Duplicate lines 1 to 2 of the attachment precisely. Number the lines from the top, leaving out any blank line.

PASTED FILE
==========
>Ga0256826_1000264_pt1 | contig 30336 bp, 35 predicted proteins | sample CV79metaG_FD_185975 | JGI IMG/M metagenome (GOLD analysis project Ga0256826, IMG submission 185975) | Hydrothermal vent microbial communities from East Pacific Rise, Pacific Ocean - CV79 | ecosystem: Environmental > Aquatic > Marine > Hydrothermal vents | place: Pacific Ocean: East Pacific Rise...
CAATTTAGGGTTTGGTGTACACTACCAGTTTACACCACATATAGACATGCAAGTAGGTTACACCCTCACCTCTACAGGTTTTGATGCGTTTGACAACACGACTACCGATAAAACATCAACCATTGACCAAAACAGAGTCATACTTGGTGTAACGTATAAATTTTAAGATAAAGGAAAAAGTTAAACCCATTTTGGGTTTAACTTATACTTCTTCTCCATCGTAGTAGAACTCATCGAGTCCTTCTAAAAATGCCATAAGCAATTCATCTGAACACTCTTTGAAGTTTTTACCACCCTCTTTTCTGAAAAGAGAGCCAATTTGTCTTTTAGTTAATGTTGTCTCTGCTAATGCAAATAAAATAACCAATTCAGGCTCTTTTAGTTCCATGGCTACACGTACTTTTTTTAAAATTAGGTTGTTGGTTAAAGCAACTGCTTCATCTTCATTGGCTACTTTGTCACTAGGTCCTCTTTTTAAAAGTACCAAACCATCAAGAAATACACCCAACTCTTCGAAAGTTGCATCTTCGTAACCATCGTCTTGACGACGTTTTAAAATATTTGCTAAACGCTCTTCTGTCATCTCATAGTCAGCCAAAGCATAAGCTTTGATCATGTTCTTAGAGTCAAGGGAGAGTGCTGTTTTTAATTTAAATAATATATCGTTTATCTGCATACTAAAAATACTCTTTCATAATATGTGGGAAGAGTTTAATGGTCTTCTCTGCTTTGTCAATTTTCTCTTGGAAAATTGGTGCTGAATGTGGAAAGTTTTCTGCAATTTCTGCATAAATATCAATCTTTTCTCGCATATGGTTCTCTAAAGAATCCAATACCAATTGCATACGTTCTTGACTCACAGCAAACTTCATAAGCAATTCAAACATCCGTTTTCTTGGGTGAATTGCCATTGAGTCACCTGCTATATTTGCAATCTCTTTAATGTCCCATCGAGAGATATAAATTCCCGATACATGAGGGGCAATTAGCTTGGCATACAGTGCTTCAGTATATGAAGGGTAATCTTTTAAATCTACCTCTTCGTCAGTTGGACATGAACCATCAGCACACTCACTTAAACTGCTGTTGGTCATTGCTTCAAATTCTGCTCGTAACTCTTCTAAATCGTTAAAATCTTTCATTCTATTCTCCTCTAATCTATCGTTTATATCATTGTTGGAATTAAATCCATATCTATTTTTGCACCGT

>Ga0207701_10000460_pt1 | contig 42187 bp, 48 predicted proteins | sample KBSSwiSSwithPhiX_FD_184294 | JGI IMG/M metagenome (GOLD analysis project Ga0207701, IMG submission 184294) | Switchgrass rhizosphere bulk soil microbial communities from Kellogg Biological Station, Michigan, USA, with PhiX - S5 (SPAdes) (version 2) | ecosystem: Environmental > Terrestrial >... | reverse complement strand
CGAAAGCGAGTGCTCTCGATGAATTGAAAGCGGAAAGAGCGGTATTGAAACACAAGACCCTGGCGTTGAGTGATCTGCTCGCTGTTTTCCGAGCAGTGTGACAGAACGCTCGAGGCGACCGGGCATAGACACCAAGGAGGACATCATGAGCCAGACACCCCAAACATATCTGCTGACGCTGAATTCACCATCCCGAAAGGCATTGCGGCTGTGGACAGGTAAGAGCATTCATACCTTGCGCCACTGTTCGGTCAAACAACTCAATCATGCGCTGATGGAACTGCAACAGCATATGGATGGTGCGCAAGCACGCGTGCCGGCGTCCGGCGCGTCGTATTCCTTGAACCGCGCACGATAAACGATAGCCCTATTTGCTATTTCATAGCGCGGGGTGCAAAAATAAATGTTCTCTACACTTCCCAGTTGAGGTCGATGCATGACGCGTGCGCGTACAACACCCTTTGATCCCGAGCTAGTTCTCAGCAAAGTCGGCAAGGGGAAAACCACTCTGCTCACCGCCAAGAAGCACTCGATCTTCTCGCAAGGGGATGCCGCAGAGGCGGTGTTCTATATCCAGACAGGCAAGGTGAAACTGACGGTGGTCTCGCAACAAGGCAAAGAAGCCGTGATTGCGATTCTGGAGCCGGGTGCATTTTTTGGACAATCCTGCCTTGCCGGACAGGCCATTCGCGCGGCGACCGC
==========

>Ga0256826_1000264_pt1 | contig 30336 bp, 35 predicted proteins | sample CV79metaG_FD_185975 | JGI IMG/M metagenome (GOLD analysis project Ga0256826, IMG submission 185975) | Hydrothermal vent microbial communities from East Pacific Rise, Pacific Ocean - CV79 | ecosystem: Environmental > Aquatic > Marine > Hydrothermal vents | place: Pacific Ocean: East Pacific Rise...
CAATTTAGGGTTTGGTGTACACTACCAGTTTACACCACATATAGACATGCAAGTAGGTTACACCCTCACCTCTACAGGTTTTGATGCGTTTGACAACACGACTACCGATAAAACATCAACCATTGACCAAAACAGAGTCATACTTGGTGTAACGTATAAATTTTAAGATAAAGGAAAAAGTTAAACCCATTTTGGGTTTAACTTATACTTCTTCTCCATCGTAGTAGAACTCATCGAGTCCTTCTAAAAATGCCATAAGCAATTCATCTGAACACTCTTTGAAGTTTTTACCACCCTCTTTTCTGAAAAGAGAGCCAATTTGTCTTTTAGTTAATGTTGTCTCTGCTAATGCAAATAAAATAACCAATTCAGGCTCTTTTAGTTCCATGGCTACACGTACTTTTTTTAAAATTAGGTTGTTGGTTAAAGCAACTGCTTCATCTTCATTGGCTACTTTGTCACTAGGTCCTCTTTTTAAAAGTACCAAACCATCAAGAAATACACCCAACTCTTCGAAAGTTGCATCTTCGTAACCATCGTCTTGACGACGTTTTAAAATATTTGCTAAACGCTCTTCTGTCATCTCATAGTCAGCCAAAGCATAAGCTTTGATCATGTTCTTAGAGTCAAGGGAGAGTGCTGTTTTTAATTTAAATAATATATCGTTTATCTGCATACTAAAAATACTCTTTCATAATATGTGGGAAGAGTTTAATGGTCTTCTCTGCTTTGTCAATTTTCTCTTGGAAAATTGGTGCTGAATGTGGAAAGTTTTCTGCAATTTCTGCATAAATATCAATCTTTTCTCGCATATGGTTCTCTAAAGAATCCAATACCAATTGCATACGTTCTTGACTCACAGCAAACTTCATAAGCAATTCAAACATCCGTTTTCTTGGGTGAATTGCCATTGAGTCACCTGCTATATTTGCAATCTCTTTAATGTCCCATCGAGAGATATAAATTCCCGATACATGAGGGGCAATTAGCTTGGCATACAGTGCTTCAGTATATGAAGGGTAATCTTTTAAATCTACCTCTTCGTCAGTTGGACATGAACCATCAGCACACTCACTTAAACTGCTGTTGGTCATTGCTTCAAATTCTGCTCGTAACTCTTCTAAATCGTTAAAATCTTTCATTCTATTCTCCTCTAATCTATCGTTTATATCATTGTTGGAATTAAATCCATATCTATTTTTGCACCGT